So we’ve talked about audience factors, logistical factors, pre planning, stage factors. Emotion, psychological prep, we’ll save that for another conversation. Right now, I just want to focus more on some of the really big pains in the butt things that can go on, obviously, get your travel squared away, just inside tips. If you’re not, if you don’t have an airline program points thing set up, get them set up, get them all set up. Another piece of advice is make sure you apply for a credit card. And yes, I know what people like Dave Ramsey, and all that say about credit, right? I’m talking about if you’re somebody that’s going to pay your card off every month, okay, I’m not gonna get into a credit card debate on this. But if you have the chance to get a credit card that gets you an airport, like a lounge access, do it. Because if you’re anything like me, you know, oftentimes we have a ton of stuff leading up to every event, you’re never going to have enough time to fully prepare. So the ability to go to an airport lounge, have some quiet, have a place where you know, you can get a charging cable and slot in get warm food and you’re not paying $20 for airport food or just crushing beef jerky and Quest bars and everything like I had to do on this last trip. Because there’s a bit of a mess. You can’t put a price on that stuff. You just can’t. It pays, certain things are worth it. And I’m trying to tell you big things, I’m trying to tell you small things, all those pieces in between.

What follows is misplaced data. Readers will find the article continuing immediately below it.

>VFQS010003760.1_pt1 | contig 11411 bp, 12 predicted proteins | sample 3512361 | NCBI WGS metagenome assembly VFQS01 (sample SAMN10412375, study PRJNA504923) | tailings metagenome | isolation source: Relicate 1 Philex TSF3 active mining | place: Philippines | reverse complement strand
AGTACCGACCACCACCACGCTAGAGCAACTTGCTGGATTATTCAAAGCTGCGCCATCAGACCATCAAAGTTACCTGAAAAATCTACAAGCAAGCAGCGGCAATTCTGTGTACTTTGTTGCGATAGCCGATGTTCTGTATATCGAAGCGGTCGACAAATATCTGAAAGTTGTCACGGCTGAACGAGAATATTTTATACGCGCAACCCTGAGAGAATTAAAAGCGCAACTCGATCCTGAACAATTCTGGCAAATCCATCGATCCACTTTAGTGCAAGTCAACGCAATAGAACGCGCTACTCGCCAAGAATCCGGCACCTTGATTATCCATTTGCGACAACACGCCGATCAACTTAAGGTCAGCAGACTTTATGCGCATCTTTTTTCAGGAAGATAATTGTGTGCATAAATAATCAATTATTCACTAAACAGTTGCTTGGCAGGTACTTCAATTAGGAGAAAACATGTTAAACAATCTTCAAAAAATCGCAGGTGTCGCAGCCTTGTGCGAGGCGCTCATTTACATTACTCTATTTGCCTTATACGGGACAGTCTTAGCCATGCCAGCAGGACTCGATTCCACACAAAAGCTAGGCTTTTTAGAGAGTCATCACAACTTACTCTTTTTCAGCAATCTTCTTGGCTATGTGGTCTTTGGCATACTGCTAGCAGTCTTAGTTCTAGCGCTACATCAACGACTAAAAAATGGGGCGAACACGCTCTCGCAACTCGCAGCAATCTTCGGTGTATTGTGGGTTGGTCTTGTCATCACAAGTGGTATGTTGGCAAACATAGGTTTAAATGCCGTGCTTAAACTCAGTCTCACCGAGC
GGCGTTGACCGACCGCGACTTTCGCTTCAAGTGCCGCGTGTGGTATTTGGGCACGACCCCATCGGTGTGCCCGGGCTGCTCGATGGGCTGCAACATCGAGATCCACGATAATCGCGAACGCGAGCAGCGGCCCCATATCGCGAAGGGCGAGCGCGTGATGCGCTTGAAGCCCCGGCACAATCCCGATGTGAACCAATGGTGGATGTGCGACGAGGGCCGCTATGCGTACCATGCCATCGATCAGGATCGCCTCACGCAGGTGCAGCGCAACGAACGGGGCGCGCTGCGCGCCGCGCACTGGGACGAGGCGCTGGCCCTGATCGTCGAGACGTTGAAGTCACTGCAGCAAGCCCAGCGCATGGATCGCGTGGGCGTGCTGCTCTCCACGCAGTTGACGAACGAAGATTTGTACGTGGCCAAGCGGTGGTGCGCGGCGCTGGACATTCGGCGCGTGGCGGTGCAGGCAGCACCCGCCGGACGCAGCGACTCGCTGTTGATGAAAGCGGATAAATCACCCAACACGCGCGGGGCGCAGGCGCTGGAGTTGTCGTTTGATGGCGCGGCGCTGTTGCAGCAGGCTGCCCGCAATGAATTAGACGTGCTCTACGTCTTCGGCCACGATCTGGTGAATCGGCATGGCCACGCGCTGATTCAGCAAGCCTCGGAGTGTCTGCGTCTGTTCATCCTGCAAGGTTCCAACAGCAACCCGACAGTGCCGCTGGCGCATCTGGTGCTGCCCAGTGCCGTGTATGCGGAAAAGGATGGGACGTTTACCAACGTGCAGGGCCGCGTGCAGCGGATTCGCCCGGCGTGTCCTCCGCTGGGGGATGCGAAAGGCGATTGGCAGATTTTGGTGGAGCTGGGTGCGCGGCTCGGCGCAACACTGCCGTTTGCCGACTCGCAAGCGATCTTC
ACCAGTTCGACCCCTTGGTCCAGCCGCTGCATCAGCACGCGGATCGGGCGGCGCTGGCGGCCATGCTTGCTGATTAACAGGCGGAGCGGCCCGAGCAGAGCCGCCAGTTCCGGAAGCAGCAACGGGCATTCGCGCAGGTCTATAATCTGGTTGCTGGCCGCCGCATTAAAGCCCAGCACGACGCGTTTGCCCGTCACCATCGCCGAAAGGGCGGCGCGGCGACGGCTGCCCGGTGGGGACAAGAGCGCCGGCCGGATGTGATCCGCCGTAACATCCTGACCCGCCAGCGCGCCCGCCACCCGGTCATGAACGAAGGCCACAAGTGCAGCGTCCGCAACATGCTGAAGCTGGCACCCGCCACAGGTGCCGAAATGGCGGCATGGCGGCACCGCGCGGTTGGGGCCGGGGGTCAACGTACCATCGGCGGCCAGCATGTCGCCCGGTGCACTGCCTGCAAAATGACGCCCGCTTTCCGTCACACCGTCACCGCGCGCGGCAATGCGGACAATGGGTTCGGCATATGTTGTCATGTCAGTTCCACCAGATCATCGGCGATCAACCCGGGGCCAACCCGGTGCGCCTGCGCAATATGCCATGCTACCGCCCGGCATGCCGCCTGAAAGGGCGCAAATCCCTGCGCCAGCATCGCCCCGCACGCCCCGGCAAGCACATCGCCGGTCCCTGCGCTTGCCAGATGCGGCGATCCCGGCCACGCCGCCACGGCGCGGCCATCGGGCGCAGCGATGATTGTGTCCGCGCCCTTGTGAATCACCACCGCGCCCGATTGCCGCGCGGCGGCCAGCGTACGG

Alright, so think about these questions. Think about what you want to ask that person. Think about one of the most important questions is, what can I do to make this go Great? What can I do to make it a miserable failure. And you’ll be surprised I remember one time, it was just something simple. Somebody said, Hey, we have people streaming. And nobody wants his looked at the streaming cameras. So anybody that streaming is just seeing the side of that presenter. So there were times where I was on stage, and I was speaking to Around 400 people. And I would just turn to the right turn away from those 400 people and look right at the camera and talk to them periodically for two to three minutes. And I met a communicated that on the front end, when I came on stage to the main audience and thing that was weird. I just said, Hey, thank you to the hosts, thank you to all of you. By the way. There’s gonna be periods of time where you see me turn to the right, I’m talking to the people at home, just like I want all of you to feel involved. I want them to feel involved. So forgive me if that’s a little awkward. I’m just trying to be respectful to everybody and give them a great experience. That stuff goes a long way, folks.